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Money skills for artists

By Edward Tsumele | Jan 13, 2010 | COMMENTS [ 0 ]

THE South African music industry contributes a significant amount of money to taxes.

THE South African music industry contributes a significant amount of money to taxes.

What is doubtful, though, is whether there is sufficient business skills in the industry.

Thankfully a leading university has now introduced a course in music publishing .

Developed in partnership with the Southern African Music Rights Organisation (Samro) the part-time course is titled Business Principles of Song Writing and Music Publishing.

Two- to three-hour lectures will be held in the evenings for 14 weeks . Prospective students who cannot make it in February can enrol for the course in July .

The course is for anyone working in or wishing to pursue a career in music publishing, administration and marketing or who is looking to broaden their knowledge of creating, selling and promoting songs.

It will benefit songwriters, aspirant independent music publishers and others seeking to enhance their understanding of some of the industry's complexities and technicalities such as music copyright laws, music publishing contracts, the financial and administrative aspects of the business, the promotion of musical works, the role of collective management organisations and essential life skills for people in the music industry.

Course facilitator Jonathan Shaw has been successfully running a related short course on music management and marketing through Wits Plus for the past five years.

He said he and Samro identified a need to further develop intellectual capital on the business side of the music industry - a specialised area that is neglected by most academic business qualifications.

"The aim of the course is to educate and empower young entrepreneurs, who are already in the industry or who want to get into the industry.

"We hope to provide encouragement to independent publishers and enable more local musicians to prosper.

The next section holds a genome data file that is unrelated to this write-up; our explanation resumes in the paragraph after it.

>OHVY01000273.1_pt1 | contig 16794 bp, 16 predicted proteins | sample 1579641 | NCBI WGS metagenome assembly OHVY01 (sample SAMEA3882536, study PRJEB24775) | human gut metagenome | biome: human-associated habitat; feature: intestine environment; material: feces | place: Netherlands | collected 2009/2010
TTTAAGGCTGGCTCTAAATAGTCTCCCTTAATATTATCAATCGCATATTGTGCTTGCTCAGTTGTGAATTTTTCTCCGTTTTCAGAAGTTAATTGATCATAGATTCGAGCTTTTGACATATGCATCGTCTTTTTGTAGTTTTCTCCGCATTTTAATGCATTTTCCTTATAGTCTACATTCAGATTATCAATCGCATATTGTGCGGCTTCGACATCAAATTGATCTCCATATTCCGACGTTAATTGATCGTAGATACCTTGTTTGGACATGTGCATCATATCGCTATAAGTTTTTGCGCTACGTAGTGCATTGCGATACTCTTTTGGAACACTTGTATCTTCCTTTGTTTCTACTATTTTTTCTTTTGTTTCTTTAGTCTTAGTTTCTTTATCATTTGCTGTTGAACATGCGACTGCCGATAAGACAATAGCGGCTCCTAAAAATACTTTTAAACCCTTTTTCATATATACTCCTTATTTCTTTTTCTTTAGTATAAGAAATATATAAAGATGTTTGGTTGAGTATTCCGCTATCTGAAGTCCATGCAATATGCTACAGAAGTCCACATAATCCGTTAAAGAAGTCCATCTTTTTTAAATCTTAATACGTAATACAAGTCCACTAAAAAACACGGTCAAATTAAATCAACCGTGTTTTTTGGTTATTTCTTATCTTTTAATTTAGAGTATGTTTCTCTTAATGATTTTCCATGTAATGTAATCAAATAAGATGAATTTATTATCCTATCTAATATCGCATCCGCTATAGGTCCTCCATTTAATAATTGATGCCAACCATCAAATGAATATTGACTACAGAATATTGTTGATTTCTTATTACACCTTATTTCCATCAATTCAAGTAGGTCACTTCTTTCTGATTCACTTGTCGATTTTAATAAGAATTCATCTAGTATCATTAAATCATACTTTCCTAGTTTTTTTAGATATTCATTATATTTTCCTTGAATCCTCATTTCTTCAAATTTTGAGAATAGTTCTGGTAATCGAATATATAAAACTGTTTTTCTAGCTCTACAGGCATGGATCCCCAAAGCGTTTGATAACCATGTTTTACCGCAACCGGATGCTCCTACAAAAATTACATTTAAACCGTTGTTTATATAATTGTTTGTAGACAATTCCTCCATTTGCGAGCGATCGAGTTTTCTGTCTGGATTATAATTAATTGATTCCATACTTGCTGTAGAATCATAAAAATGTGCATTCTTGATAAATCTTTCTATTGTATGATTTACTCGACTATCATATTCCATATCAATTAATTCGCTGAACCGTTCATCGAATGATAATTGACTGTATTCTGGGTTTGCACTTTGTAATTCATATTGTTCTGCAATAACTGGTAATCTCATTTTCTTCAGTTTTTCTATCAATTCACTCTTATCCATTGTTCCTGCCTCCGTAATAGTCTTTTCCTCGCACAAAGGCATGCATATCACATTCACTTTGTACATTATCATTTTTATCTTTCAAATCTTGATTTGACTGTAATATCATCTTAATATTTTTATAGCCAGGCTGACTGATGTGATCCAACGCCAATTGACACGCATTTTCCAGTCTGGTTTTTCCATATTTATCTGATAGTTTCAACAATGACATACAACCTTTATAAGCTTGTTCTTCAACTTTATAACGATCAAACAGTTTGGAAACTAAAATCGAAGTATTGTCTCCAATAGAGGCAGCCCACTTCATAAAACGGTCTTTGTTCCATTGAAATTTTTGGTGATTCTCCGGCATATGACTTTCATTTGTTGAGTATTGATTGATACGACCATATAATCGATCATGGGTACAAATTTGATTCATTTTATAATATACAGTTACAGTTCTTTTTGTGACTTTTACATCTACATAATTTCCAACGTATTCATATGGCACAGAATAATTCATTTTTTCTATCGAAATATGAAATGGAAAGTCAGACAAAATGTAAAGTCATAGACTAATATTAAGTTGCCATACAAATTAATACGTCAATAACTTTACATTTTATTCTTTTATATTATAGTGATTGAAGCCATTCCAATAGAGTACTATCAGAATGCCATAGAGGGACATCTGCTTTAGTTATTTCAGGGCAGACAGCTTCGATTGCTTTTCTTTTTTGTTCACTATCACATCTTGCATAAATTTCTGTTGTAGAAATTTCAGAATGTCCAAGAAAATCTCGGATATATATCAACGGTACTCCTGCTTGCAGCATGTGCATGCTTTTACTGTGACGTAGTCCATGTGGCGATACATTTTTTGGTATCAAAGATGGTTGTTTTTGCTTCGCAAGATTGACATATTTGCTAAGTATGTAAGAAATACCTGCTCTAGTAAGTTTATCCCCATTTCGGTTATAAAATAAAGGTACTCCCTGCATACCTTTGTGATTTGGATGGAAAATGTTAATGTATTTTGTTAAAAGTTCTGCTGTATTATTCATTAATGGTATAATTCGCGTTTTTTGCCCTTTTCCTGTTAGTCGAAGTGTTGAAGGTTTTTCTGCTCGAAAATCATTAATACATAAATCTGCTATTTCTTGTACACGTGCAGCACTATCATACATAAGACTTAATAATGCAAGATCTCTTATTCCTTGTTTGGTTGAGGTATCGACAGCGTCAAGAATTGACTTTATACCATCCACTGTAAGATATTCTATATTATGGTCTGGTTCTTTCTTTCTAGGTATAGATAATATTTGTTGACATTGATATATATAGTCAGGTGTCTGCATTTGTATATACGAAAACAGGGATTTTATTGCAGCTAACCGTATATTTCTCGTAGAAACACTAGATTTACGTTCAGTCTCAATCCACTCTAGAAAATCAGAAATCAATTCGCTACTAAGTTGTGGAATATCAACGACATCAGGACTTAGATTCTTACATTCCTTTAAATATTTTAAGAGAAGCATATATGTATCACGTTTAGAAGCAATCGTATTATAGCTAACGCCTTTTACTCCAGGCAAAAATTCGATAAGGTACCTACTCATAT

"The South African music industry is still informal, to a degree. Many people don't understand the industry, its workings or its terms to the extent that they are comfortable enough to work in it. And many creators still tend to ignore the business side of their work.

"These courses will go a long way toward the formalisation of the industry, giving participants the tools to be able to network and be competitive."

A total of 25 applicants can be accommodated each semester. Samro is sponsoring five bursaries for their members or for people employed by the organisation's publisher members. These seats will be awarded at the discretion of Wits.

Top industry professionals will be brought in to conduct individual lectures in their respective areas of expertise.

"We are really excited about this course for aspirant music publishers," says Leon van Wyk, Samro's executive general manager: rights holder services.

"The partnership between Samro and an academic institution of the calibre of Wits is great for the music business and we encourage anyone who wants to make money from their songs to attend.

"We believe that this project adds value to the music industry and to our business and will equip aspirant music publishers with valuable knowledge and skills."

Classes will start at the Wits West Campus in Braamfontein, Johannesburg from February 17 at 6pm.


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